Turkey’s General Directorate of Security on Thursday denied torturing thirty-six villagers who were detained on July 5 as part of an operation by Turkish security forces against Kurdistan Workers’ Party (PKK) terrorists in a village in Hakkari’s Şemdinli district while inspectors are still investigating the case.
Denying allegations of police torturing villagers while in custody, the directorate issued a statement that said inspectors were assigned to investigate the allegations. Even though the investigation is not complete, the statement said social media posts and media reports accusing police of having beaten the villagers are an attempt to create a negative perception and do not reflect the reality of the situation.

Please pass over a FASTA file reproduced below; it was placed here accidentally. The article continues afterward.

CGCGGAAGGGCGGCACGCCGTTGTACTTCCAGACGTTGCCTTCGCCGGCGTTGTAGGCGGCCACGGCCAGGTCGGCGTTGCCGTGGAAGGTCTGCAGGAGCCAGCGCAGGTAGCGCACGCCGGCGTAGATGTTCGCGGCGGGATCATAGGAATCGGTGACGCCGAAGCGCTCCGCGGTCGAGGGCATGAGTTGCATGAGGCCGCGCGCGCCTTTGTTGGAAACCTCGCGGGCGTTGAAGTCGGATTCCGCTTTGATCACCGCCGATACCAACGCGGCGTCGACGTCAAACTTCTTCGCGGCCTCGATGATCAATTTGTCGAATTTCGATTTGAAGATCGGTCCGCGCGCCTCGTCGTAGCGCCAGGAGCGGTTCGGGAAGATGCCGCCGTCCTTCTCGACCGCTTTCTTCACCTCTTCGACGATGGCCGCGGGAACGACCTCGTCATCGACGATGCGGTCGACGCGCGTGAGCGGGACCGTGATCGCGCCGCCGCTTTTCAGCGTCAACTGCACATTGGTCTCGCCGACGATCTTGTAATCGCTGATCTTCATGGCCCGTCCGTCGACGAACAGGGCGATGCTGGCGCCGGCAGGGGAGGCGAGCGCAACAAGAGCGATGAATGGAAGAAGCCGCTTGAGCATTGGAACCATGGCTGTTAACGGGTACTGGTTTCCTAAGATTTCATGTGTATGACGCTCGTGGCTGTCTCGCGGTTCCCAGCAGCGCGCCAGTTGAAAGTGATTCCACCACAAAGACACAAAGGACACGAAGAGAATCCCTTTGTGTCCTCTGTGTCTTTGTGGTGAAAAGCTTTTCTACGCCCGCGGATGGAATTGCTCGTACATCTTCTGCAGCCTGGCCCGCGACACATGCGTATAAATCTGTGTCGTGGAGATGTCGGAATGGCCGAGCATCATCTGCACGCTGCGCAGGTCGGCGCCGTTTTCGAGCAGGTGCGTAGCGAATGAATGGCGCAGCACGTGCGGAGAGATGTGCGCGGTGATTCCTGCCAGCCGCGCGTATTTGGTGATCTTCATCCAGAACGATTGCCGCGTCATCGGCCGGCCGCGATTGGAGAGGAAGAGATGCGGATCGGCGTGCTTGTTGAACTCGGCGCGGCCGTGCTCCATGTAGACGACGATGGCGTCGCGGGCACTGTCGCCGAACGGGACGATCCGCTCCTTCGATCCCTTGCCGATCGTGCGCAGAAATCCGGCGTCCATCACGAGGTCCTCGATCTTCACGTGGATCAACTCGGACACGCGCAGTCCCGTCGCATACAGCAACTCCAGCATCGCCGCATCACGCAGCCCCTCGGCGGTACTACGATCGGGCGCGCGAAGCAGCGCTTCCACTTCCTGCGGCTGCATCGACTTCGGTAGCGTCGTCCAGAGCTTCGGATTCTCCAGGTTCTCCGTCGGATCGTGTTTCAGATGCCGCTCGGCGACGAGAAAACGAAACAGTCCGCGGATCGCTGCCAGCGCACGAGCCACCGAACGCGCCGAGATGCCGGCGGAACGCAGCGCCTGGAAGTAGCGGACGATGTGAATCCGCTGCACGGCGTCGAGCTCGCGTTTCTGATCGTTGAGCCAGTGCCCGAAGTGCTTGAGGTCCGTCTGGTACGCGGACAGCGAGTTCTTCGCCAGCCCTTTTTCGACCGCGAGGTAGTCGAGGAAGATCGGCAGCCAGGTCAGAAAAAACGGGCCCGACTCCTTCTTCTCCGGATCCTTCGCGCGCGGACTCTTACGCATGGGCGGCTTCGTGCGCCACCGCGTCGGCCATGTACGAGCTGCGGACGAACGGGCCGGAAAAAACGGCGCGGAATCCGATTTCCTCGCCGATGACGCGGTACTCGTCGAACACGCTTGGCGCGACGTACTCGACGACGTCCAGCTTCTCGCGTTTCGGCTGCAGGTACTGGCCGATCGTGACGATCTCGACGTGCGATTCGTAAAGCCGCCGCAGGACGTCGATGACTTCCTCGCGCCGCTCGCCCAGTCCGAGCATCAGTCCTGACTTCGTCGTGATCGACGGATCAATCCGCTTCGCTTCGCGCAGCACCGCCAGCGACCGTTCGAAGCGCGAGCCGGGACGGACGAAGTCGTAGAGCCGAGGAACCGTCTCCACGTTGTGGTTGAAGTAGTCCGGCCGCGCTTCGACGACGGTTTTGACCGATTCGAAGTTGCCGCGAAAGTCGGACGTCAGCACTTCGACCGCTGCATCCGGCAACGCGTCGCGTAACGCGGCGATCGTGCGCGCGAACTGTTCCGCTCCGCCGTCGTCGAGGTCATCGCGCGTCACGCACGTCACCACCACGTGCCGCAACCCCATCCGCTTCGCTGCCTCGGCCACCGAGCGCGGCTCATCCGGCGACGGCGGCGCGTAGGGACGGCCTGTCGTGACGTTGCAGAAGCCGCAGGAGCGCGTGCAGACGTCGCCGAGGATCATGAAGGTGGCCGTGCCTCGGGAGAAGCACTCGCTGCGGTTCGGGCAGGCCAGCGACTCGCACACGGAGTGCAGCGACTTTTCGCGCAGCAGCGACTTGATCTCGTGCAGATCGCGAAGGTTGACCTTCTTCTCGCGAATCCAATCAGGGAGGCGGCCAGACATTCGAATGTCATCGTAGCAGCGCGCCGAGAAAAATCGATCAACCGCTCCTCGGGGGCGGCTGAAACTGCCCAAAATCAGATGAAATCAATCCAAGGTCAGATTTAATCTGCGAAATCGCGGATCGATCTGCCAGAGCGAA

The villagers were taken into custody after the operation on Sunday in the village of Altınsu in Şemdinli over their alleged links to the PKK. Twenty of the villagers were released on Monday morning, while 16 are still in custody at the district police department.
The Dihaber news agency, which published pictures of the villagers, claimed they were tortured while in custody. The report said more than 100 people, including women and children, were gathered and beaten in a square after their houses were raided and doors were broken at night.
The residents of the village, who were threatened with death, went to get a battery report from a doctor, who refused to provide it, saying they were responsible for what happened to them since they did not support the Turkish government.
One police officer was killed and one security force member was wounded during the clash between security forces and the PKK.